Python 3.6 added a new module called secrets that is designed “to provide an obvious way to reliably generate cryptographically strong pseudo-random values suitable for managing secrets, such as account authentication, tokens, and similar”. Python’s random module was never designed for cryptographic use but for modeling and simulation. Of course, you could always use the urandom() function from Python’s os module:
>>> import os >>> os.urandom(8) '\x9c\xc2WCzS\x95\xc8'
But now that we have the secrets module, we can create our own “cryptographically strong pseudo-random values”. Here’s a simple example:
>>> import secrets >>> import string >>> characters = string.ascii_letters + string.digits >>> bad_password = ''.join(secrets.choice(characters) for i in range(8)) >>> bad_password 'SRvM54Z1'
In this example, we import the secrets and the string modules. Next we create a string of uppercase letters and integers. Finally we use the secrets module’s choice() method to choose characters randomly to generate a bad password. The reason I am calling this a bad password is because we aren’t adding symbols to the password. This is actually a fairly decent one compared with what a lot of people use. One of my readers pointed out that another reason this could be considered bad is that the user would probably just write it down on a piece of paper. While that may be true, using dictionary words is typically strongly discouraged so you should learn to use passwords like this or invest in a secure password manager.
Generating Tokens with secrets
The secrets module also provides several methods of generating tokens. Here are some examples:
>>>: secrets.token_bytes() b'\xd1Od\xe0\xe4\xf8Rn\x8cO\xa7XV\x1cb\xd6\x11\xa0\xcaK' >>> secrets.token_bytes(8) b'\xfc,9y\xbe]\x0e\xfb' >>> secrets.token_hex(16) '6cf3baf51c12ebfcbe26d08b6bbe1ac0' >>> secrets.token_urlsafe(16) '5t_jLGlV8yp2Q5tolvBesQ'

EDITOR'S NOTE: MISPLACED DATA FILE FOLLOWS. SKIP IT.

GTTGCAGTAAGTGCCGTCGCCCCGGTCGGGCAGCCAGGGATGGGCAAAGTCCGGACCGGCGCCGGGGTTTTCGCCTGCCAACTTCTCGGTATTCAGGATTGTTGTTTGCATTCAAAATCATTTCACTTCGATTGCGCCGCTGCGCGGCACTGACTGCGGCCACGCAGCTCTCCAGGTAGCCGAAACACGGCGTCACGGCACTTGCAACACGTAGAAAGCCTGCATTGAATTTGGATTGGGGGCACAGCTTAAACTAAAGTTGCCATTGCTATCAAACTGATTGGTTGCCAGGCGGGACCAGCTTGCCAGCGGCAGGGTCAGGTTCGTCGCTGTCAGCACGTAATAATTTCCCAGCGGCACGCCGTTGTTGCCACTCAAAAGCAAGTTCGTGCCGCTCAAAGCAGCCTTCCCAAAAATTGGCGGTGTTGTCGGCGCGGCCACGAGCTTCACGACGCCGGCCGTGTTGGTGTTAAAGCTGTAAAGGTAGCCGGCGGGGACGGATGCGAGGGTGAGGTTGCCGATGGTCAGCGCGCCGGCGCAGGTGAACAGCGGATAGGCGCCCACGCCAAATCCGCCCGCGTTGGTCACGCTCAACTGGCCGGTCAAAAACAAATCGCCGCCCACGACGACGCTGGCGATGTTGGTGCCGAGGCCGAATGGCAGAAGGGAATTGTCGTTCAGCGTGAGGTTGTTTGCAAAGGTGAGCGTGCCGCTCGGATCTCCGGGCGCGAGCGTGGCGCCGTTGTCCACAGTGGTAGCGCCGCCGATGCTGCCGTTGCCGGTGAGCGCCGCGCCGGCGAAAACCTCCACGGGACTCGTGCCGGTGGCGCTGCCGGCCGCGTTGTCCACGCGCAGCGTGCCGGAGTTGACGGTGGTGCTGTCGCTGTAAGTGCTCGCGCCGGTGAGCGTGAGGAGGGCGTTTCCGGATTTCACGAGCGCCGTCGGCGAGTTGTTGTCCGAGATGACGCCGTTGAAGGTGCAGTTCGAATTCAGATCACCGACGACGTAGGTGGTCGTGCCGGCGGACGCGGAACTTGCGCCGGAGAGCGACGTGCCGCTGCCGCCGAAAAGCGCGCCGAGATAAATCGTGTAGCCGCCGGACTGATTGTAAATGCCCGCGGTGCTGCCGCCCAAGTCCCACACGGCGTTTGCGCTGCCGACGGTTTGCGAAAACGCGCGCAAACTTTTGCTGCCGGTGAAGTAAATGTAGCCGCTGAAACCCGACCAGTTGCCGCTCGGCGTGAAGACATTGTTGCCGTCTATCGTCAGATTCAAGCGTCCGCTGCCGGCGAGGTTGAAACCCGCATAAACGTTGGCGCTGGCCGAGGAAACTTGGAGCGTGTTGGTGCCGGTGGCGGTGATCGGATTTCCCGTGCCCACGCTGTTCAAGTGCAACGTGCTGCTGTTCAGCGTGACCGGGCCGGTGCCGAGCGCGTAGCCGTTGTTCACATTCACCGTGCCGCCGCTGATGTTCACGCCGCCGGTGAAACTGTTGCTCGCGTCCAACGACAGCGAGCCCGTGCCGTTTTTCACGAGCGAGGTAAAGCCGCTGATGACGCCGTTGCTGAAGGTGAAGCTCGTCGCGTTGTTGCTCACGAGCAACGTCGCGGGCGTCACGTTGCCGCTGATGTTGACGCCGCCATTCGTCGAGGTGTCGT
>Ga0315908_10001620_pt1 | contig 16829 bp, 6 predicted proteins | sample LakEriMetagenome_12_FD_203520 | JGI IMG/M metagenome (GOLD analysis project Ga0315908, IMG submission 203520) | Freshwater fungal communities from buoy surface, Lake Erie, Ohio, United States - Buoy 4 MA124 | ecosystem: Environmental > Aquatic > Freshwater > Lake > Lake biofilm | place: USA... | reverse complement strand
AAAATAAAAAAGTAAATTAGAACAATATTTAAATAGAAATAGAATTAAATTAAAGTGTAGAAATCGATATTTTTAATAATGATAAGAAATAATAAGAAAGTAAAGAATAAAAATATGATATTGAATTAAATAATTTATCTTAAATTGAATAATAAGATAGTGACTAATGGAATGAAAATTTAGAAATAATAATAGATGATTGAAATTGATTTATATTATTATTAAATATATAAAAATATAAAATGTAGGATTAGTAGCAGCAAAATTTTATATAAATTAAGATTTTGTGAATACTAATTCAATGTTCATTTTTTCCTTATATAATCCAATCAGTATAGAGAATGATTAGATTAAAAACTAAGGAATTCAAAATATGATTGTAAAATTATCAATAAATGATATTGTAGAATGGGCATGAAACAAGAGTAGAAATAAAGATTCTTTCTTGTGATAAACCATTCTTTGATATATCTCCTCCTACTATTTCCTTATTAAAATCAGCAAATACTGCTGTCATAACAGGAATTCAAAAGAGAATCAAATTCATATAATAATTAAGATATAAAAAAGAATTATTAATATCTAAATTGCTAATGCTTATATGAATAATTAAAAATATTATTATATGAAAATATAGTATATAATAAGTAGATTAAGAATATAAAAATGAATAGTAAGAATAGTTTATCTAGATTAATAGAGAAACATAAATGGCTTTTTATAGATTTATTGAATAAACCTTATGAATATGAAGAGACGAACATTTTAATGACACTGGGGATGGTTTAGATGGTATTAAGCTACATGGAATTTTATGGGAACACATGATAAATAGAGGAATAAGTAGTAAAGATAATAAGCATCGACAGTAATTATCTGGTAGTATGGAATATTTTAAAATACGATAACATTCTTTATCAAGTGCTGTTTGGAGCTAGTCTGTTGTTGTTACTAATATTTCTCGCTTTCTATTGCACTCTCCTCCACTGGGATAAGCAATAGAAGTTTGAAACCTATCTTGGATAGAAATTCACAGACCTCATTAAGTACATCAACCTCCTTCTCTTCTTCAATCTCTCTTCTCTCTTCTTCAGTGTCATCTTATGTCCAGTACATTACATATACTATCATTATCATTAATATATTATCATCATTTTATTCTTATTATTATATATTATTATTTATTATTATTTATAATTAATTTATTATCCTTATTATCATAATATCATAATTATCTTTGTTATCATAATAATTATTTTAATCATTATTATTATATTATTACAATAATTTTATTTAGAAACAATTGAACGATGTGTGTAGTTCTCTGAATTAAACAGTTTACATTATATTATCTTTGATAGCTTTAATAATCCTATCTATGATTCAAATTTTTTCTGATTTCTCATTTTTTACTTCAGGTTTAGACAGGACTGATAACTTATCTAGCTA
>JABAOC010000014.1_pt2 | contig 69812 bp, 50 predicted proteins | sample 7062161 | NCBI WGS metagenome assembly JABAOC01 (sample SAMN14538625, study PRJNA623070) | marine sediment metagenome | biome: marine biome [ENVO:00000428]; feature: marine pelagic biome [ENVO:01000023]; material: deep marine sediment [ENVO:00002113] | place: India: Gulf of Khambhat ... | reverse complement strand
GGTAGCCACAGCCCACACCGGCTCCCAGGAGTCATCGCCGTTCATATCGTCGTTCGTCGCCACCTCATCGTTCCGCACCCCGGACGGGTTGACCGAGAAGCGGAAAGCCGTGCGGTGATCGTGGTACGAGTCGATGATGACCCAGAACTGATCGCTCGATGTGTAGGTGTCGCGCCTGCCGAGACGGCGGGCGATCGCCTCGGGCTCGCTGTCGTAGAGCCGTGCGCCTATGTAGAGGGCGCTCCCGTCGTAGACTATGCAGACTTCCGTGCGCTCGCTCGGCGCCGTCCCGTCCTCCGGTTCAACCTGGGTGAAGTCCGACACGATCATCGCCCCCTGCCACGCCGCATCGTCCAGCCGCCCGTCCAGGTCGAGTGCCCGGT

The token_bytes function will return a random byte string containing nbytes number of bytes. I didn’t supply a number of bytes in the first example, so Python chose a reasonable number for me. Then I tried calling it again and asking for 8 bytes. The next function we tried is token_hex, which will return a random string in hexadecimal. The last function is token_urlsafe which will return a random URL-safe text string. The text is Base64 encoded too! Note that in practice you should probably use at least 32 bytes for your tokens for them to be secure against a brute-force attack (source).
The secrets module is a worthy addition to Python. Frankly I thought something like this should have been added a long time ago. But at least now we have it and now we can safely generate cryptographically strong tokens and passwords. Take some time to check out the documentation for this module as it has a few fun recipes to play around with.
- The secrets module documentation
- What’s new in Python 3.6: secrets module
- PEP 506 — Adding A Secrets Module To The Standard Library
2 thoughts on “Python’s New secrets Module”
“The reason I am calling this a bad password is because we arenâ€™t using mixed case, numbers and symbols in the password. ”
Isn’t the more important reason this is bad that it is impossible to remember, and will wind up written down on a post-it in the drawer of the person who is trying to use it?
While I agree, I do know people that use passwords like this. I use a password manager for some websites, although that can be annoying too. I updated the article somewhat in response as well.
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